Use and Effect
The 1773 and 1799 Elliot Carbines are the most common versions that may be found, and indeed are the type which would have graced the field at Waterloo. These types of Eliott Carbine had a long period of service from 1773-1840. In the 19th century, many of them were cut down, rifled and issued to volunteer regiments. The Eliott Pattern was also copied by gunmakers and used for private sale.
The most obvious change to the 1773 and 1799 carbine was the reintroduction of the socket bayonet. The 17in blade that had featured on the 'Light Dragoon Carbine' of 1755 was reduced to a 13in blade for the 1777 version of the carbine, and later an 11 in blade with a three-stage, three-inch socket for later carbines. Within the collection at the Royal Armouries there is a 1773 Eliott Carbine with a spring bayonet, dating from about 1785, and the bayonet is attached to the right-hand side of the barrel. This reintroduction could perhaps have been for sentry duty or simply because it was better to have the option to mount a bayonet than to not. It attached to the front sight, located 1.5 in from the muzzle.
These types were equipped with an ingenious ramrod fitting. Gone was the wooden ramrod, in favour of the adoption of an iron version. This ramrod had a swell at the muzzle end, which had been cut into a groove or cannelure. Into this groove fits a notch which protrudes from the nose-cap, forming a catch to secure the ramrod. Approved by the king in June 1773 it is often referred to as the carbine with 'the catch to the nose cap.'
As per common practice of the time, a pattern of the 1773 Eliott Carbine was sent to Ireland, where some were made for the 21st Light Dragoons (Royal Foresters). Several of these survive bearing the regiments mark on the barrel and 'DUBLIN CASTLE' on the lock. Modified slightly from Elliot's original 1773 version, an unusual feature of this Irish version is that the barrel is held to the stock by slots and keys (as was common on sporting guns) instead of the normal pin-and-loop method. This version of the carbine has become known as the Royal Forester's Carbine of 1776. Although not uncommon, it is known to be rarer than the Eliott Carbine.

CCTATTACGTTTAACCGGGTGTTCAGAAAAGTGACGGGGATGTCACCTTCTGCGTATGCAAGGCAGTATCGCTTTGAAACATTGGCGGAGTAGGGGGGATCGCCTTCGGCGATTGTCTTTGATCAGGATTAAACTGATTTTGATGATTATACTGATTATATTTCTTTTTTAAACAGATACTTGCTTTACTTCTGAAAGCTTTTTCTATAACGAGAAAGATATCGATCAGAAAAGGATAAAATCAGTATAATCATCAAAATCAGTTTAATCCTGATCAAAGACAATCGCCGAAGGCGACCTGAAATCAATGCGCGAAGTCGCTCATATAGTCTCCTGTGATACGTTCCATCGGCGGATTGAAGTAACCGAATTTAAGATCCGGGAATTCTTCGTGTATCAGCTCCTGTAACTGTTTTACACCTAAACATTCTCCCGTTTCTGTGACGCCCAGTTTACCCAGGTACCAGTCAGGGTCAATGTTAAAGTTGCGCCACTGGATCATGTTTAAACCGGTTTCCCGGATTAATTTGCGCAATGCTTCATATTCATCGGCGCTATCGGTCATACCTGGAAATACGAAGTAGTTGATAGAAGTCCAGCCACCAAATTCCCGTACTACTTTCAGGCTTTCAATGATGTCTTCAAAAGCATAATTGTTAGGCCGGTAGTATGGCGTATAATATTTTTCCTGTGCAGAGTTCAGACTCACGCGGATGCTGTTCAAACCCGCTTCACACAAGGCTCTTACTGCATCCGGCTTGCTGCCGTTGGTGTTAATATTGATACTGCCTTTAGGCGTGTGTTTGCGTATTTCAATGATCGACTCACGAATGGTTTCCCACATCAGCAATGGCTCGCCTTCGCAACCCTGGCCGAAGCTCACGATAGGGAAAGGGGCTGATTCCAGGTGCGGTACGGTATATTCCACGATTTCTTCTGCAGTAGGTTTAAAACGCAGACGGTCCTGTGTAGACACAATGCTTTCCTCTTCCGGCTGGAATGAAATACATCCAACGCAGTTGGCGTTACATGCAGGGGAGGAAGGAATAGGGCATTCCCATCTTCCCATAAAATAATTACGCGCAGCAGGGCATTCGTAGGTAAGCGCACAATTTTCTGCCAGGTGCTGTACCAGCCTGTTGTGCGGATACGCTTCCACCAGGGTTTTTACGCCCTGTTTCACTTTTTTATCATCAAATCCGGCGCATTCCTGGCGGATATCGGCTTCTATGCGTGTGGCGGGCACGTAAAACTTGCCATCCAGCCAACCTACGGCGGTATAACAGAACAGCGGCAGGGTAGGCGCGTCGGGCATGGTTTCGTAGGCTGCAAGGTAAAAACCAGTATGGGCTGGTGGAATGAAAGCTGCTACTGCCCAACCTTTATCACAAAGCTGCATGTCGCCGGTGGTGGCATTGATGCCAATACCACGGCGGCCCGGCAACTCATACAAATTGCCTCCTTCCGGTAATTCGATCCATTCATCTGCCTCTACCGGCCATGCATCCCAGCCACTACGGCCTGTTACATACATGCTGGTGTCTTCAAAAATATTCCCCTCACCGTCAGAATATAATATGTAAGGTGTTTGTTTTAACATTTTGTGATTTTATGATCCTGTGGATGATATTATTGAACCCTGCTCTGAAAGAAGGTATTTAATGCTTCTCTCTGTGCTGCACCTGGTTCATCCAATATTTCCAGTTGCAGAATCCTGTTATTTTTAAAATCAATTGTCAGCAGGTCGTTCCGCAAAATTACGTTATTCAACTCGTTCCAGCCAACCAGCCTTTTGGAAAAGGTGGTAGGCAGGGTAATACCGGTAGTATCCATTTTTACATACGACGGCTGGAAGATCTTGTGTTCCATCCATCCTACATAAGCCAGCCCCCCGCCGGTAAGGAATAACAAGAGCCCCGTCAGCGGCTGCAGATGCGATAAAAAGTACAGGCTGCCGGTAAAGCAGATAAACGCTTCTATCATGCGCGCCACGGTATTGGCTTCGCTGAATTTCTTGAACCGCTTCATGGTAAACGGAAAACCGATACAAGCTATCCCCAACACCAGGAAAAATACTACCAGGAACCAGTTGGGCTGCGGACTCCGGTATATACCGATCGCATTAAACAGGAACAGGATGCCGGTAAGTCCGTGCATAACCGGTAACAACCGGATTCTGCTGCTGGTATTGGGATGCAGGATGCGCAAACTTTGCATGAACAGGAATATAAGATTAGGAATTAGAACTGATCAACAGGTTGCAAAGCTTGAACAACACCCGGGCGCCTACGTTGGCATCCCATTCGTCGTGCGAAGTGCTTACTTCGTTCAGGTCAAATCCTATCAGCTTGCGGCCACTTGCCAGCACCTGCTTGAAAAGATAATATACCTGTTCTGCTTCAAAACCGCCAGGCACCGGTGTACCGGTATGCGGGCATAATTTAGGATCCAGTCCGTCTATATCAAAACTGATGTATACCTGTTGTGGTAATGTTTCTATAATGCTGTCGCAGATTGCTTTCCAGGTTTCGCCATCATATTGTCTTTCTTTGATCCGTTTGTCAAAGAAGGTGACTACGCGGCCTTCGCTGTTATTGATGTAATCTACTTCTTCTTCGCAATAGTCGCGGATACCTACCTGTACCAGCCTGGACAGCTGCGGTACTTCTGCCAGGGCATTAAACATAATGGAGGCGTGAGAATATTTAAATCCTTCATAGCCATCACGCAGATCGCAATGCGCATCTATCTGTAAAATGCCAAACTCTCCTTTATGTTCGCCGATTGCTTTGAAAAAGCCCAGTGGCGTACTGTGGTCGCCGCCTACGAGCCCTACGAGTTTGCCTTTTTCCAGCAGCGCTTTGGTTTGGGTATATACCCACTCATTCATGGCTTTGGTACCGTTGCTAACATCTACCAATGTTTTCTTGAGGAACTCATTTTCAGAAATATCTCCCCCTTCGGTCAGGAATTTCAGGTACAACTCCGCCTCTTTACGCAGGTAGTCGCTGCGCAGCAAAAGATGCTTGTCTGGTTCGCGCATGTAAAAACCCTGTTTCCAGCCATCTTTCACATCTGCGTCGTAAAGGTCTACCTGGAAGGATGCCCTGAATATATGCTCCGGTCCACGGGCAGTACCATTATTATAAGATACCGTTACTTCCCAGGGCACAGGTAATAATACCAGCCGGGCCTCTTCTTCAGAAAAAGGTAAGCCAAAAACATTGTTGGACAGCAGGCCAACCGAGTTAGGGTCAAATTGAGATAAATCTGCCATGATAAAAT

Evidence that Eliott himself was involved in the evolution of this carbine comes from a source dated 1776, where he suggested that the nose-caps should be made from iron instead of brass, perhaps because they were showing signs of wear. Eliott's proposal was turned down on the advice of William King, the Master Furbisher.
The main difference between the 1773 and the 1799 Eliott Carbine is the difference in the lock engraving. The 1799 version adopts the 'India Pattern' lock, which would have been stamped with the relevant markings rather than engraved, the former being a time-saving technique employed during wartime. The 6.5 in straight sling bar is also a common feature on these carbines, however it is possible to find these carbines with the yoke design for the forward fitting. Like the 1760 version of the carbine, they can also be found without bar, with sling swivels instead. A final note on the differences between these two versions is the variation of design in sideplates and butt tangs. No explanation for this has ever been offered and so it is possible that these variations occur due to the choice of contractor, a change of design, or even fashion.
Although initially intended for the 15th Light Dragoons, by the late 18th and early 19th century the Eliott Carbine was in use by most of the light cavalry, along with the later Paget Carbine from 1808. It would certainly have featured on the field at Waterloo.
THE ROYAL ARMOURIES collection.royalarmouries.org [online] https://collections.royalarmouries.org/battle-of-waterloo/arms-and-armour/type/rac-narrative-532.html